Military Spouse Magazine

OCT 2018

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Page 20 of 35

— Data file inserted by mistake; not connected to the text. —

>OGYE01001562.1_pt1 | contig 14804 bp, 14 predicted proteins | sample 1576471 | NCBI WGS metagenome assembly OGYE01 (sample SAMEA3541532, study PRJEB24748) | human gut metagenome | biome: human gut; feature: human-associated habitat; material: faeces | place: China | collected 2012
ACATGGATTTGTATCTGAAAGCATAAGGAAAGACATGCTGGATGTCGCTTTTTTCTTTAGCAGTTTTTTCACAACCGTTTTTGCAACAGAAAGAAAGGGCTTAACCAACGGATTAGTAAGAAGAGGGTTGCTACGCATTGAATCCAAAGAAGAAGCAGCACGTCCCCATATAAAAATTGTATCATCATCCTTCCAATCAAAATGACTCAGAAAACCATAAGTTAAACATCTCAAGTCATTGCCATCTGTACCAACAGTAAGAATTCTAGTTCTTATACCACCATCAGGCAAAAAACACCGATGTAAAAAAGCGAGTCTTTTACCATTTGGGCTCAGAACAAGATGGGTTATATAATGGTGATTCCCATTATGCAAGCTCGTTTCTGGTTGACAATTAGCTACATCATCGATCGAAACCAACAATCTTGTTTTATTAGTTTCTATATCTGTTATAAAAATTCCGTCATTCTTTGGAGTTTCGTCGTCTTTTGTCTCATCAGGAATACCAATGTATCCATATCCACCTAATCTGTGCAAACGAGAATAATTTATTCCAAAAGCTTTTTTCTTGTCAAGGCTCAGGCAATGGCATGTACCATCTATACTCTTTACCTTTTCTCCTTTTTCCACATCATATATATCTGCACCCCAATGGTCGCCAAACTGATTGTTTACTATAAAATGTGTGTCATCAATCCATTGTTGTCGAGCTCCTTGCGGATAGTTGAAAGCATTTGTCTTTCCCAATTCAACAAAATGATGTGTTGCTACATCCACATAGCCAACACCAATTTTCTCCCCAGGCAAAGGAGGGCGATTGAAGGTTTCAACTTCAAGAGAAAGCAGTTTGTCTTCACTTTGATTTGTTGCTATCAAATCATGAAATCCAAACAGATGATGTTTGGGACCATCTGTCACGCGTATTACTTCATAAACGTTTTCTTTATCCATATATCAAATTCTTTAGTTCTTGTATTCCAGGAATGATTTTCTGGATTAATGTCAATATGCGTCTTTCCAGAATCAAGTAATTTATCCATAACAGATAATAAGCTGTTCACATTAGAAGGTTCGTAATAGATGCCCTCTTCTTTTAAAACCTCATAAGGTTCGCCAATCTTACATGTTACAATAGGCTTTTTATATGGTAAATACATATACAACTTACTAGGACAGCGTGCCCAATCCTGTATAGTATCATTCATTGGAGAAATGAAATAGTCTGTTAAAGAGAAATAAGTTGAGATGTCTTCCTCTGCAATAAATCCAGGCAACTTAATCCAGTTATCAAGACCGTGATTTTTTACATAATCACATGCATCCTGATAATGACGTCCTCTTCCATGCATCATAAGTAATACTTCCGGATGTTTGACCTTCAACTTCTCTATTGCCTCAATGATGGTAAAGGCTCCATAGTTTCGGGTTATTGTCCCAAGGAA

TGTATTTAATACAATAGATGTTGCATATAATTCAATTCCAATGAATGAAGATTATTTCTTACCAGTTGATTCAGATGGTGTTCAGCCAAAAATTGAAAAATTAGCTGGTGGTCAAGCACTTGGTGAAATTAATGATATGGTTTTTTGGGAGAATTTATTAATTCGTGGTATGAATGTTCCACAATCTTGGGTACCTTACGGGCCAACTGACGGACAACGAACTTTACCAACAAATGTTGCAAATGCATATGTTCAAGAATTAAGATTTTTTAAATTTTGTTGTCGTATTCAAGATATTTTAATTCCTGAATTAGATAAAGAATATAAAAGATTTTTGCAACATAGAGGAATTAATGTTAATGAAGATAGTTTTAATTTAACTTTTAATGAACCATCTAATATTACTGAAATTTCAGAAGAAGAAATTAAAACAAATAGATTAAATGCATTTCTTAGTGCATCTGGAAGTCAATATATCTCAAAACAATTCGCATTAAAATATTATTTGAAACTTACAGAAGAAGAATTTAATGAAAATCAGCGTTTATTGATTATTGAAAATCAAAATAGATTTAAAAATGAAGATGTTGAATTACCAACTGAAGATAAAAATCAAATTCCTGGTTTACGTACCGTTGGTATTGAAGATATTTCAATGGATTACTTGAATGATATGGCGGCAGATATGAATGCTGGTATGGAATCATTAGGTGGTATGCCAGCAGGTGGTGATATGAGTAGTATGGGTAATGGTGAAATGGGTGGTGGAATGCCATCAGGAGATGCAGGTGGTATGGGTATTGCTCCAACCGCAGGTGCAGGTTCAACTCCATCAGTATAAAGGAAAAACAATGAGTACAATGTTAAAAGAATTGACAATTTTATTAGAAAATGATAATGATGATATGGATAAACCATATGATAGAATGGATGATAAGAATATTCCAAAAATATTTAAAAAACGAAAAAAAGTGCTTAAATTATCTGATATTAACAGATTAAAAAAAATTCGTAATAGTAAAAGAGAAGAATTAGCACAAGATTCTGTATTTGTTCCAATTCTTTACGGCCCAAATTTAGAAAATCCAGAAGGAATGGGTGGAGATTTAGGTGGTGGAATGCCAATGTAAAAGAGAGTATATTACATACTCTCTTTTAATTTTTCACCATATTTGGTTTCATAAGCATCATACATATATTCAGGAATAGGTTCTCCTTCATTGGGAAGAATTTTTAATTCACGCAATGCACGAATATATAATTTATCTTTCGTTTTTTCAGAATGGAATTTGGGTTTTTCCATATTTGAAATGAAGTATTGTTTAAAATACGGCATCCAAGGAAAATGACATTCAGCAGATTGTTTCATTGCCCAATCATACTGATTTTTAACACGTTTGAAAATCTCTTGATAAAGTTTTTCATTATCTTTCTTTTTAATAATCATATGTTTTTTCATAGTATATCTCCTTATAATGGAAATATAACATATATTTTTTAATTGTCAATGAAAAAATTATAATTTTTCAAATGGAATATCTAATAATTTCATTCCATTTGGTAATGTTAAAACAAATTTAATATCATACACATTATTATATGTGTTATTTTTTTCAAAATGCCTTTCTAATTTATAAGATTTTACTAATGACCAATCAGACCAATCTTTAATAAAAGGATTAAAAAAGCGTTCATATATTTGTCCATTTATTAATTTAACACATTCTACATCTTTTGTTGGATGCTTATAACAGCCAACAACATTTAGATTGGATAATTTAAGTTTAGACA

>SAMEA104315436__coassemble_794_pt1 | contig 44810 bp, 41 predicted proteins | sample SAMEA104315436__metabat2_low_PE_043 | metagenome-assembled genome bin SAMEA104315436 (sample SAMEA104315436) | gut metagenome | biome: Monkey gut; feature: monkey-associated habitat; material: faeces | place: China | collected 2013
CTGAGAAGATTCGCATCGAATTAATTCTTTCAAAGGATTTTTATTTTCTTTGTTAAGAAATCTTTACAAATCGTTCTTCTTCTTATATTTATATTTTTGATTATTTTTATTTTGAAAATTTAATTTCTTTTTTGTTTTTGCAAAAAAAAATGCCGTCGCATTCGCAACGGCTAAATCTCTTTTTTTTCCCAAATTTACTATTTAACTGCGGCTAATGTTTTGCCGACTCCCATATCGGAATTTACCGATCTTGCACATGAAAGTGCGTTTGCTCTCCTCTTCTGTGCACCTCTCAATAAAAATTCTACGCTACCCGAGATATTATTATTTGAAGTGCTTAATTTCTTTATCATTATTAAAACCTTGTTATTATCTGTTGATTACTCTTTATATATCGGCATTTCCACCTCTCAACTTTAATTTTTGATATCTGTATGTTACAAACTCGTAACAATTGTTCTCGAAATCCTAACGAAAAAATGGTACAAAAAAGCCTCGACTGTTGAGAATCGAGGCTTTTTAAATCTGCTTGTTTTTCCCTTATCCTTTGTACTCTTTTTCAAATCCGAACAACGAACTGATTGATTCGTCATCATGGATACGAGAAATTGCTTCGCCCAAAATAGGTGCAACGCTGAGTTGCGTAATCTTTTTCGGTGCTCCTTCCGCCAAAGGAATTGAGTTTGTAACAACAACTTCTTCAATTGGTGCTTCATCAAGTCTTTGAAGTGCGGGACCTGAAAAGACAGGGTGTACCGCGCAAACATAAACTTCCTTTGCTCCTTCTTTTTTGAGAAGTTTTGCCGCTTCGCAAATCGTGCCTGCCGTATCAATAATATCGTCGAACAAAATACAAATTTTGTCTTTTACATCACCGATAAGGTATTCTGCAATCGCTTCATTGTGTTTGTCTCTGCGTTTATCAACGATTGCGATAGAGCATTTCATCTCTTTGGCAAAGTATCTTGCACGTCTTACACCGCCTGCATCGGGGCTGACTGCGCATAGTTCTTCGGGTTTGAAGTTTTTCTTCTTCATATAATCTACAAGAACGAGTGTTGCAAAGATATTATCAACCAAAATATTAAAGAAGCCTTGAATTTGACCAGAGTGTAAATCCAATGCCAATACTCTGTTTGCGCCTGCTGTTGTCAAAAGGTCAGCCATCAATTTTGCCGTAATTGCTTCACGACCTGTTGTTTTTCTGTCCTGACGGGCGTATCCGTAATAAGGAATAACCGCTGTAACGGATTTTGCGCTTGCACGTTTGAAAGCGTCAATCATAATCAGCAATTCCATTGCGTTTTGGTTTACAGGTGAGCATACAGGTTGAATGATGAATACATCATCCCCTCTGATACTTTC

It's useful, reading passages like this, to reflect on how far military spouses have come in such a short amount of time. The episode here took place 32 years ago. In one generation, we've leapt from those attitudes to the Military Spouse Employment Act, which aims to help unemployed and under- employed military spouses; country-wide acceptance of military spouses' state-issued professional licenses; a wide variety of educa- tion assistance and employment training programs; military spouses' eligibility for non-competitive appointments in the federal government; and fellowships (like the pres- tigious Tillman Scholar Program) that are open to spouses as well as service members. For the record, Norty told Suzie that he wasn't about to dictate whether or not she could work, and that he was never going to mention it again. She didn't quit, and in his own look back at that period he credits her with "demonstrat[ing] to everybody what was possible for a modern military spouse." Squeaky wheel Suzie, he writes, loosened the gears of convention: "She outperformed everyone's wildest expec- tations, and in many ways I believe we became the model for the modern military leadership team. Word spread, and slowly we started to see this same thing happen at other bases. The Air Force culture evolved, and today's commanders' spouses are afforded a lot more opportunities, due in no small part to Suzie's courage and chutzpah." Suzie Schwartz's contribution in the new memoir, "JOURNEY: MEMOIRS OF AN AIR FORCE CHIEF OF STAFF," co-written by her and her husband, retired Air Force Gen. Norty Schwartz (with another co-writer, Ronald Levinson) grants that gift to today's generation of military spouses. In the direct, get-'er-done style she's known for, Suzie describes her path to advocacy on behalf of military families, culminating in what she describes as her proudest accomplishments: revamping the way Dover Air Force Base takes care of grieving relatives of the fallen, and her ongoing participation as a trustee of Fisher House. (She is currently president for Military Spouse Programs for VIQTORY, which publishes Military Spouse magazine). How did she go from schoolteacher in Arkansas to the fiancé of a young officer to the wife of the Chief of Staff of the Air Force and member of the Joint Chiefs of Staff, the posi- tion Gen. Schwartz held from 2008 until his retirement in 2012? The story of her marriage, at least in its early years, will remind many military spouses of their own experience. After a friend set them up, she quickly glimpsed a sensitivity and strength of character that won her over. After each date, for example, "I found it strange that we'd often have to stop at Albertsons on the way home…I started to wonder if he had some kind of shopping fetish. Thing is, each time we'd stop to pick up whatever tiny thing he said he needed, we wound up leav- ing with an entire basket of groceries—for me! Later it hit me that this was his way to help me make ends meet by stocking up my fridge for the next week. I had never met anyone like him." As she fell for him, though, his other great love posed increasingly more annoy- ing obstacles. See if this sounds familiar: "I was teaching school and he was fly- ing. Fine at first, then more and more things started popping up that really got me irri- tated. We would lock in a time for a Saturday night date, then on Friday he'd call to cancel… Besides being irritated, I was also worried. I knew that most of his missions involved night flights and that scared me. Scared and ir- ritated—not a great combination for young love. I suppose it wouldn't have been so bad if he made up for it with awesome dates, but the truth is that when we finally did get to- gether, "Mr. Thrill Ride" was so exhausted, he had very little, if anything, left for me." After Norty (I refer to him and Suzie by their first names, as they do throughout "Journey") moved to Washington, D.C., for an early career staff position, he invited Suzie to spend the summer with him. A proposal unlike any she'd imagined came a few months later: "I bought a diamond, so you need to go pick out a setting," he tells her on the phone. With that, their military adventure began. It took them to Florida, Alaska, back to Washington, D.C., Hawaii, and many other duty stations. As Norty assumed positions of greater responsibility, Suzie grappled with how to keep busy and remain fulfilled. In 1986, when she was 30 years old and her husband became squadron commander of the 36 th Tactical Airlift Squadron at McChord Air Force Base in Washington, "You did not see me doing cartwheels in celebration," she writes. "I was not happy to be moving to Seattle, and I was far too young to be a squadron commander's wife. I wanted to be one of the girls, like I always had been." Without a social group, and with no young children to look after, she was bored. She never imagined that getting a food and beverage job at a local hotel would be anyone's business but her own. After all, she never missed a squadron function and she volunteered at every event. But this was the last gasp of the "two-for-one" era, when officers' wives were expected to devote themselves to the military community. A wife's wayward conduct could negatively affect her husband's career advancement. The hammer of tradition came down hard. A colonel warned Norty that "Either she gives up the job, or we may have to find another squadron commander." A senior- level spouse confronted Suzie with zingers like, "Is your job worth risking your hus- band's career?" and, "You are going to have to think very seriously about quitting because that's the unwritten rule." Suzie tried to defend herself, but it was hopeless: "I might as well have been talking to a mannequin." Photo of Suzie Schwartz by Erin J Photogrpahy Photo of former First Lady Michelle Obama and Second Lady Dr. Jill Biden by Stephen Voss JOINING FORCES , A NATIONWIDE INITIATIVE LAUNCHED IN 2011 BY THEN FIRST LADY MICHELLE OBAMA AND SECOND LADY DR. JILL BIDEN, WAS CREATED TO ADVOCATE FOR MILITARY FAMILIES AND WAS THE DRIVING FORCE BEHIND MANY OF THE INITIATIVES THAT BENEFIT TODAY'S MILITARY SPOUSES . >> OCTOBER 2018 / MILITARYSPOUSE.COM 21